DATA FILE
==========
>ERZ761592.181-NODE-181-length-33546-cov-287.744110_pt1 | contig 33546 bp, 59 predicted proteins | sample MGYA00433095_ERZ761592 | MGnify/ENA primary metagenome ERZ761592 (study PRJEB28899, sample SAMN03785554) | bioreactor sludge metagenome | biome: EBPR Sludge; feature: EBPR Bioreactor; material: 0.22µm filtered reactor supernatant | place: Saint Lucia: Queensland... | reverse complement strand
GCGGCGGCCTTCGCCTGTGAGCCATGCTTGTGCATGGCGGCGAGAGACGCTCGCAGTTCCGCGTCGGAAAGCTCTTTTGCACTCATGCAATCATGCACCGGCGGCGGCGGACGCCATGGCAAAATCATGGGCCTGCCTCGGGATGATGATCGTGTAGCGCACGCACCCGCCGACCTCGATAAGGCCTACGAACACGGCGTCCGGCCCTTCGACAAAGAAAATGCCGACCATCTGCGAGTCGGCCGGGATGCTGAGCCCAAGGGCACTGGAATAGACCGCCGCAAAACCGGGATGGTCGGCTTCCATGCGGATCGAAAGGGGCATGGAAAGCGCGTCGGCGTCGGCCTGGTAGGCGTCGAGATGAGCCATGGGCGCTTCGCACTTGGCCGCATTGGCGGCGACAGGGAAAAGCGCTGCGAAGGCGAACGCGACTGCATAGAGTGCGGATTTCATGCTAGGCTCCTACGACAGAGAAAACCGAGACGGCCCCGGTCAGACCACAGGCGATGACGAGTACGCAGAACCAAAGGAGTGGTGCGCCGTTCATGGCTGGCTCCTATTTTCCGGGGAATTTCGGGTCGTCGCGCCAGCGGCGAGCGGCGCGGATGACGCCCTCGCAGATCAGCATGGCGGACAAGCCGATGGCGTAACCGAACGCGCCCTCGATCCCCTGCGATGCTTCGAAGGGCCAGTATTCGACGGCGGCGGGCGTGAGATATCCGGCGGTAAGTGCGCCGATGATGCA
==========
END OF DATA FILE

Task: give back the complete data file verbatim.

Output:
>ERZ761592.181-NODE-181-length-33546-cov-287.744110_pt1 | contig 33546 bp, 59 predicted proteins | sample MGYA00433095_ERZ761592 | MGnify/ENA primary metagenome ERZ761592 (study PRJEB28899, sample SAMN03785554) | bioreactor sludge metagenome | biome: EBPR Sludge; feature: EBPR Bioreactor; material: 0.22µm filtered reactor supernatant | place: Saint Lucia: Queensland... | reverse complement strand
GCGGCGGCCTTCGCCTGTGAGCCATGCTTGTGCATGGCGGCGAGAGACGCTCGCAGTTCCGCGTCGGAAAGCTCTTTTGCACTCATGCAATCATGCACCGGCGGCGGCGGACGCCATGGCAAAATCATGGGCCTGCCTCGGGATGATGATCGTGTAGCGCACGCACCCGCCGACCTCGATAAGGCCTACGAACACGGCGTCCGGCCCTTCGACAAAGAAAATGCCGACCATCTGCGAGTCGGCCGGGATGCTGAGCCCAAGGGCACTGGAATAGACCGCCGCAAAACCGGGATGGTCGGCTTCCATGCGGATCGAAAGGGGCATGGAAAGCGCGTCGGCGTCGGCCTGGTAGGCGTCGAGATGAGCCATGGGCGCTTCGCACTTGGCCGCATTGGCGGCGACAGGGAAAAGCGCTGCGAAGGCGAACGCGACTGCATAGAGTGCGGATTTCATGCTAGGCTCCTACGACAGAGAAAACCGAGACGGCCCCGGTCAGACCACAGGCGATGACGAGTACGCAGAACCAAAGGAGTGGTGCGCCGTTCATGGCTGGCTCCTATTTTCCGGGGAATTTCGGGTCGTCGCGCCAGCGGCGAGCGGCGCGGATGACGCCCTCGCAGATCAGCATGGCGGACAAGCCGATGGCGTAACCGAACGCGCCCTCGATCCCCTGCGATGCTTCGAAGGGCCAGTATTCGACGGCGGCGGGCGTGAGATATCCGGCGGTAAGTGCGCCGATGATGCA